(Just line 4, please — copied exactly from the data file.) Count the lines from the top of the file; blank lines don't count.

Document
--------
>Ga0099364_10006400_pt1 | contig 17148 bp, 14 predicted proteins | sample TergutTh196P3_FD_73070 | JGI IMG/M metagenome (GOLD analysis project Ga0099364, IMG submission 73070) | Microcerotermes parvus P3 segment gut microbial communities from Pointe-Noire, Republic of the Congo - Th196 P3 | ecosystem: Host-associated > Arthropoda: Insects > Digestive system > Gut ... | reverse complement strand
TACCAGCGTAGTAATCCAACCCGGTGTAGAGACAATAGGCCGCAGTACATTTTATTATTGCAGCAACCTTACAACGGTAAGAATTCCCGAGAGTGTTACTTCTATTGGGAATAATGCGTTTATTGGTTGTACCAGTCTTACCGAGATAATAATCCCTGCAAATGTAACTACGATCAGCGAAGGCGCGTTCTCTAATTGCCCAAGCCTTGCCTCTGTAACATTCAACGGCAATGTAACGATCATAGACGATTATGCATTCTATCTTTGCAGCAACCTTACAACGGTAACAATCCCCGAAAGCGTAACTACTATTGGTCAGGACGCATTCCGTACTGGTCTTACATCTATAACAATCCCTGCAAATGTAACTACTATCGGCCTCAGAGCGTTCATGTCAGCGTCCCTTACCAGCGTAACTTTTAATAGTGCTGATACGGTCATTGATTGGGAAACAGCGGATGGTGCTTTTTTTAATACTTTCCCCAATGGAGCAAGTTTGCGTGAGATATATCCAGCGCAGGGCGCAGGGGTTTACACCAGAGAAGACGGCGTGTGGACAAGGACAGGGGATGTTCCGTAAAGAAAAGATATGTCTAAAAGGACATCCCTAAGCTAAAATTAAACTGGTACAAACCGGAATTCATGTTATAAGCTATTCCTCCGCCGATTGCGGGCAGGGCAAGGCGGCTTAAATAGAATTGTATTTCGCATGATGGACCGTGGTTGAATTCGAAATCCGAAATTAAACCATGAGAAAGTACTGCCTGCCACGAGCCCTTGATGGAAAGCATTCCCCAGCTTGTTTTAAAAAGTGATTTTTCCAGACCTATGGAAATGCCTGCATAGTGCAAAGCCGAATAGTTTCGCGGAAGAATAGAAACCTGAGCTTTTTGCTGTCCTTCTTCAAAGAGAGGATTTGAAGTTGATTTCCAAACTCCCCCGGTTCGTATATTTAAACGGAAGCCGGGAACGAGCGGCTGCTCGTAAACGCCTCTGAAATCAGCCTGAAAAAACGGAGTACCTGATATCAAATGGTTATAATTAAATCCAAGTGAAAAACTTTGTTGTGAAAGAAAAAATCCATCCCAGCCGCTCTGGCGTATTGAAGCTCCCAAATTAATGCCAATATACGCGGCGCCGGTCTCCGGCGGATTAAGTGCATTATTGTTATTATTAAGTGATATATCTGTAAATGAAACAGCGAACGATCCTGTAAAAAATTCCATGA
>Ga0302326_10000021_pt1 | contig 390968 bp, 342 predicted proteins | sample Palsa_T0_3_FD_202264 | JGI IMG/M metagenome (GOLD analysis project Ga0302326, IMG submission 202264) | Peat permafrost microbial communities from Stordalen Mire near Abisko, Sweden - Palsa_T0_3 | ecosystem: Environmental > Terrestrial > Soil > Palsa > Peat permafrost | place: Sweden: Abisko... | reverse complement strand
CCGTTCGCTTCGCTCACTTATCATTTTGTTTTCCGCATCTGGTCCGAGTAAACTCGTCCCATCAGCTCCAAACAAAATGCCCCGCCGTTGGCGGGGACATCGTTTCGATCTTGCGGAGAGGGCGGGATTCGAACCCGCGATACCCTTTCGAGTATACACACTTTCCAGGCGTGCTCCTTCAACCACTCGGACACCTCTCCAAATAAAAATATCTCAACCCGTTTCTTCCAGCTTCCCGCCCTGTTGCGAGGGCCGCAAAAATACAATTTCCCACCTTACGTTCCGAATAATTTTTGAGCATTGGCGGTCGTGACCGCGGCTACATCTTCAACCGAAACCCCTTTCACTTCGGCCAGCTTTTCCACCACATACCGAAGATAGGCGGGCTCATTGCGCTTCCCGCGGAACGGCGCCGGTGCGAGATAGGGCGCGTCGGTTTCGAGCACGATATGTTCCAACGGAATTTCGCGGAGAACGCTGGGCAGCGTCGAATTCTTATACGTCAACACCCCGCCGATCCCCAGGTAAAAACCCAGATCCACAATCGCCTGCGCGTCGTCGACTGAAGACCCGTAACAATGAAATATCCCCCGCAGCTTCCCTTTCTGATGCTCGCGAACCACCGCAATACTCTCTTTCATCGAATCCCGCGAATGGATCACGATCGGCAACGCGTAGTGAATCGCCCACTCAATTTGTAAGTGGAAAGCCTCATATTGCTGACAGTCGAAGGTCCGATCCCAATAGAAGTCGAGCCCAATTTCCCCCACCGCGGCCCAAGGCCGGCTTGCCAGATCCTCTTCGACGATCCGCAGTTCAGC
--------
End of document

CCGTTCGCTTCGCTCACTTATCATTTTGTTTTCCGCATCTGGTCCGAGTAAACTCGTCCCATCAGCTCCAAACAAAATGCCCCGCCGTTGGCGGGGACATCGTTTCGATCTTGCGGAGAGGGCGGGATTCGAACCCGCGATACCCTTTCGAGTATACACACTTTCCAGGCGTGCTCCTTCAACCACTCGGACACCTCTCCAAATAAAAATATCTCAACCCGTTTCTTCCAGCTTCCCGCCCTGTTGCGAGGGCCGCAAAAATACAATTTCCCACCTTACGTTCCGAATAATTTTTGAGCATTGGCGGTCGTGACCGCGGCTACATCTTCAACCGAAACCCCTTTCACTTCGGCCAGCTTTTCCACCACATACCGAAGATAGGCGGGCTCATTGCGCTTCCCGCGGAACGGCGCCGGTGCGAGATAGGGCGCGTCGGTTTCGAGCACGATATGTTCCAACGGAATTTCGCGGAGAACGCTGGGCAGCGTCGAATTCTTATACGTCAACACCCCGCCGATCCCCAGGTAAAAACCCAGATCCACAATCGCCTGCGCGTCGTCGACTGAAGACCCGTAACAATGAAATATCCCCCGCAGCTTCCCTTTCTGATGCTCGCGAACCACCGCAATACTCTCTTTCATCGAATCCCGCGAATGGATCACGATCGGCAACGCGTAGTGAATCGCCCACTCAATTTGTAAGTGGAAAGCCTCATATTGCTGACAGTCGAAGGTCCGATCCCAATAGAAGTCGAGCCCAATTTCCCCCACCGCGGCCCAAGGCCGGCTTGCCAGATCCTCTTCGACGATCCGCAGTTCAGC